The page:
Formula 1 race director Michael Masi has dismissed as “offensive” suggestions that the FIA is trying to spice up the show at the expense of safety.
After the restart crash in the Tuscan GP several drivers suggested that the safety car lights have been turned out later in the laps than usual this season to make for a closer restart, and that the bunching up that resulted contributed to the accident.
Race winner Lewis Hamilton insisted that the crash was not triggered by then leader Valtteri Bottas, who has the right to set the pace.
“It’s absolutely not Valtteri’s fault at all,” he said.
“It’s the decision makers. I don’t know who. They’re obviously trying to make it more exciting, but ultimately today you’ve seen they’ve put people at risk. So, perhaps they need to rethink that.”
Masi is adamant that the FIA would never compromise safety matters.
“Absolutely not,” said the Australian. “From an FIA perspective, safety is paramount full stop. And that’s end of story.
“In my capacity as the race director and safety delegate, point blank, that’s where my role sits, it’s with the sporting integrity and safety.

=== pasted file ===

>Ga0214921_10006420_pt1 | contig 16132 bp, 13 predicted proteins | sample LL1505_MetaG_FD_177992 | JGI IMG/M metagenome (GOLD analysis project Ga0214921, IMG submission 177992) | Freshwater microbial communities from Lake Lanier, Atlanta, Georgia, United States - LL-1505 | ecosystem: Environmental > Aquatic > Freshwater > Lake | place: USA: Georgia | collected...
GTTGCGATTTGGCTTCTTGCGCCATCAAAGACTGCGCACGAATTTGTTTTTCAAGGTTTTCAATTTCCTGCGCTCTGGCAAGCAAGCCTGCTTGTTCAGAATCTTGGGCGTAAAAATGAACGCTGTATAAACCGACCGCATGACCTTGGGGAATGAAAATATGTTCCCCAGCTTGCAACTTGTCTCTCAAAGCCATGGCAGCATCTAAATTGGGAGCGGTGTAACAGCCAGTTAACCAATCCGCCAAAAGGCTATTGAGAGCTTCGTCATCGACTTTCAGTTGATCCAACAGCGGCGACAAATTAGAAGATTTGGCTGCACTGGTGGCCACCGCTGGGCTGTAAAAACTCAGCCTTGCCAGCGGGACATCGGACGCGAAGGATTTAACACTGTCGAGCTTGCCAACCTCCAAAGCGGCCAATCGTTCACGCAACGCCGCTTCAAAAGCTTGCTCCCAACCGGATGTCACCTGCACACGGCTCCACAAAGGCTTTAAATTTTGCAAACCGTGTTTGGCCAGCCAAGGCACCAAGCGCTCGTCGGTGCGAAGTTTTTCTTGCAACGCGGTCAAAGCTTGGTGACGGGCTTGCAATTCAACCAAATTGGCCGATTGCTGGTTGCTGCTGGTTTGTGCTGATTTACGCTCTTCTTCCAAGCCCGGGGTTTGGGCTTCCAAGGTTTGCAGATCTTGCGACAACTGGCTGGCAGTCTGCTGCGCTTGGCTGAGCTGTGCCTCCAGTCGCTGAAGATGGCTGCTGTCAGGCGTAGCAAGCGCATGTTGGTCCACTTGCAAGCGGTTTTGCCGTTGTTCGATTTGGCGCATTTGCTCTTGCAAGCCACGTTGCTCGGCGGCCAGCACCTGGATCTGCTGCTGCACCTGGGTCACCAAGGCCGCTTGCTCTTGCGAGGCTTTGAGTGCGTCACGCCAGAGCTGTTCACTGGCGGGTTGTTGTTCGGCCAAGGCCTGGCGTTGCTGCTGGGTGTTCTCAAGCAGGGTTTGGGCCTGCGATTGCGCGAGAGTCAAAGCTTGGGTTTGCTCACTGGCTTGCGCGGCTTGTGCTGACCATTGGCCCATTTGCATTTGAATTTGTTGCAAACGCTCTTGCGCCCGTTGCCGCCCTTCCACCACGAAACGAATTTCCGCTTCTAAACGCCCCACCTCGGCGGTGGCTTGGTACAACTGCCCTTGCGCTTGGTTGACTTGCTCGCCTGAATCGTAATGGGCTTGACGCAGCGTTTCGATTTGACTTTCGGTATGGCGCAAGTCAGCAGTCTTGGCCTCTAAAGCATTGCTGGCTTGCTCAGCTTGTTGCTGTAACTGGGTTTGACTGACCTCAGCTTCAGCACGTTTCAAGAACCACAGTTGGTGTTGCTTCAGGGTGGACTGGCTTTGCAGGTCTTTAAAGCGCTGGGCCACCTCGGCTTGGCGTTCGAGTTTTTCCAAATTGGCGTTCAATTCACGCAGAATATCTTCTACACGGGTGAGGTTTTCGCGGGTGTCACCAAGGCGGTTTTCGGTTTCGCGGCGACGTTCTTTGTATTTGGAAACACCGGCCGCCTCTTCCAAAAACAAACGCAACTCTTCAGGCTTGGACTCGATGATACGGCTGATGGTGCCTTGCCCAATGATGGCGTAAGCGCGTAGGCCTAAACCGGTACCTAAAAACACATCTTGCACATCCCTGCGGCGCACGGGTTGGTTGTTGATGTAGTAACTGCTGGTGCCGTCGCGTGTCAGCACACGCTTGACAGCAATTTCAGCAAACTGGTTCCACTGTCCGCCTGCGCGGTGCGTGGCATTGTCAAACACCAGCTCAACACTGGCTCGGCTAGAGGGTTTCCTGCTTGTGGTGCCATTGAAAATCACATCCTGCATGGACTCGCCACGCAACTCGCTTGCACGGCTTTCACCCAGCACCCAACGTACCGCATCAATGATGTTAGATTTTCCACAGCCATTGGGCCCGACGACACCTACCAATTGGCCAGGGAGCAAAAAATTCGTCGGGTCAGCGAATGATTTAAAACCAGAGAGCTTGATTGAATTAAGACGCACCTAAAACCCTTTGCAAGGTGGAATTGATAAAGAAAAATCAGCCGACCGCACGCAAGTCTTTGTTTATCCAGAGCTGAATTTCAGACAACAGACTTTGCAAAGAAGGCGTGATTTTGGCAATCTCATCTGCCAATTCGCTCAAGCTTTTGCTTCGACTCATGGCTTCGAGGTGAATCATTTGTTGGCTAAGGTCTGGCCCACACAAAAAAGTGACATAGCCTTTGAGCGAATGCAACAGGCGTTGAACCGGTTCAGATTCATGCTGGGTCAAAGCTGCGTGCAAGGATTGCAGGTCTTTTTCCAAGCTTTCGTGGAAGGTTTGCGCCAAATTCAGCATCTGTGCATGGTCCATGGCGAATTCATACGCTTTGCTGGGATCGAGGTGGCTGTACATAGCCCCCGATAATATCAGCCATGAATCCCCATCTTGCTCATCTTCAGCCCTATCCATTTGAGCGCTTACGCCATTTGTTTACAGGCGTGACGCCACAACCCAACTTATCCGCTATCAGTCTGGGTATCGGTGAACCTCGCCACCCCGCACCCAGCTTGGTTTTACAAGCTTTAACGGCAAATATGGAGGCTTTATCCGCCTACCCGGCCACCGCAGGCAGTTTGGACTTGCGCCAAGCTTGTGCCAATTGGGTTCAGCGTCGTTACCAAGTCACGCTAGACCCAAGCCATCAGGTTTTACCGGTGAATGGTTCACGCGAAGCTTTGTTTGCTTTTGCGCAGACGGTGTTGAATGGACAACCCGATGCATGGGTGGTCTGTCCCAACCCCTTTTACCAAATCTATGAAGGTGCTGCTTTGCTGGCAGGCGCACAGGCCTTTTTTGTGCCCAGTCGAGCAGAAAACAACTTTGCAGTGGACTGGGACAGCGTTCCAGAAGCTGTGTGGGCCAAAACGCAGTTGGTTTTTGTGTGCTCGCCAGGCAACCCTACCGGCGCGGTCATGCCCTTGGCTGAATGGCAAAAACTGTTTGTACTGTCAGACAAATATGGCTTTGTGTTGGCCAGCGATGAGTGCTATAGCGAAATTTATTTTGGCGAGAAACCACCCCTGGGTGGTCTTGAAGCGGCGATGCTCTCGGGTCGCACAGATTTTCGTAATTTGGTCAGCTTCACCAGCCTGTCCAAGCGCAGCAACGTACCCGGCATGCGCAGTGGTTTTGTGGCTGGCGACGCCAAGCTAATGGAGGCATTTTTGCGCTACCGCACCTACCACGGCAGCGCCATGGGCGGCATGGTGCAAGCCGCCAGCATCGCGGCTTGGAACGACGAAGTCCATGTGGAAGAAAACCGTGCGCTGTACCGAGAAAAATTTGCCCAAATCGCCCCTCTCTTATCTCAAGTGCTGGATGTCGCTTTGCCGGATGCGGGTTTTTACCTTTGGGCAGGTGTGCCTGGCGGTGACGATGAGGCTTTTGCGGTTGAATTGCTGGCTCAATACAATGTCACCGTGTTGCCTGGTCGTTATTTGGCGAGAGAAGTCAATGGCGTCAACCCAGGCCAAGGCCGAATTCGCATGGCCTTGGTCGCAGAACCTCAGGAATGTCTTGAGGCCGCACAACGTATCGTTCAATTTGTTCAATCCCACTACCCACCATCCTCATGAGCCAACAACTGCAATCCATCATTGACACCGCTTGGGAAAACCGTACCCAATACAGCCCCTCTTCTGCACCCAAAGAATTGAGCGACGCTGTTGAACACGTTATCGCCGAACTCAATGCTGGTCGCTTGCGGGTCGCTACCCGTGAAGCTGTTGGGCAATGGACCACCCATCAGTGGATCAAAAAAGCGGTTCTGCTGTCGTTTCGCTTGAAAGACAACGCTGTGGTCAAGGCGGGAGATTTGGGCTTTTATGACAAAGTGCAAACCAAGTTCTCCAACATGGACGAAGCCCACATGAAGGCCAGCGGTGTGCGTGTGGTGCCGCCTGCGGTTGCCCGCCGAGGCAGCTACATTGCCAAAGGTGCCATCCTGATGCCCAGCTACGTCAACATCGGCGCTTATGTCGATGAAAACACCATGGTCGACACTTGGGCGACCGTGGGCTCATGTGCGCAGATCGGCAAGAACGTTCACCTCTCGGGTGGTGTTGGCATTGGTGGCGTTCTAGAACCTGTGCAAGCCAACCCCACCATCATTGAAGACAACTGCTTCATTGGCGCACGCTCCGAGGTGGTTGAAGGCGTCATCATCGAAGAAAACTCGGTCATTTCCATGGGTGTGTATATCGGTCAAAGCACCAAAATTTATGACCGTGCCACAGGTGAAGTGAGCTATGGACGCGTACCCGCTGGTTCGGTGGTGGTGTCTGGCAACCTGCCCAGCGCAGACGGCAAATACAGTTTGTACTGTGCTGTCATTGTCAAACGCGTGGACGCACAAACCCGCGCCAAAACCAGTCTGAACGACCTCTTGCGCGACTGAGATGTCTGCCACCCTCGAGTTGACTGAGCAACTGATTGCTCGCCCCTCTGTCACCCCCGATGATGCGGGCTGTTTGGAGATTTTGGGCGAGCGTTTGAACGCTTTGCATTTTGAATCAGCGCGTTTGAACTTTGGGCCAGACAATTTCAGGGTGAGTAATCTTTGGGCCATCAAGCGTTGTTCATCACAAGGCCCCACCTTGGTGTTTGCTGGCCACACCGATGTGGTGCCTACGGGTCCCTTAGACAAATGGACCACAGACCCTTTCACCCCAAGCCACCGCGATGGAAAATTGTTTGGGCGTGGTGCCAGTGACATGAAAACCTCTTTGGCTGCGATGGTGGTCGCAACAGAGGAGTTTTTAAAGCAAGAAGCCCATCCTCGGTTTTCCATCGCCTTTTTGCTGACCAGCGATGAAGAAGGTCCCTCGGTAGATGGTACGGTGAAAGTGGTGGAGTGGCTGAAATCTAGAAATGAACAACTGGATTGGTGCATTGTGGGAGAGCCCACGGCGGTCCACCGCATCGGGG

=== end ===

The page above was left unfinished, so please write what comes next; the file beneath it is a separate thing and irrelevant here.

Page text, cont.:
“And anyone that says otherwise is actually quite offensive personally.”
Masi also added there was no pattern behind the sport experiencing three red flags in two weekends, noting that the Charles Leclerc crash in Monza and the Lance Stroll incident at Mugello both led to lengthy barrier repairs.
“I suggest it’s very much a coincidence,” he said.
“If we look at it quite logically, the one in Monza very simply was to repair the safety barrier that was damaged.
“And yes, you could do 20 laps under safety car to repair a damaged barrier, which I don’t think is in anyone’s best interest, or you can suspend the race, if all the works can be done to repair the safety infrastructure, and then you continue.
“And that was the case for two of the three red flags that we’ve had.
“So with Lance’s incident that took place, there was damage to the barrier.
“And I wasn’t going to go and continue when there’s probably about 30 to 40 metres of conveyor belt hanging off a tyre barrier in this situation.”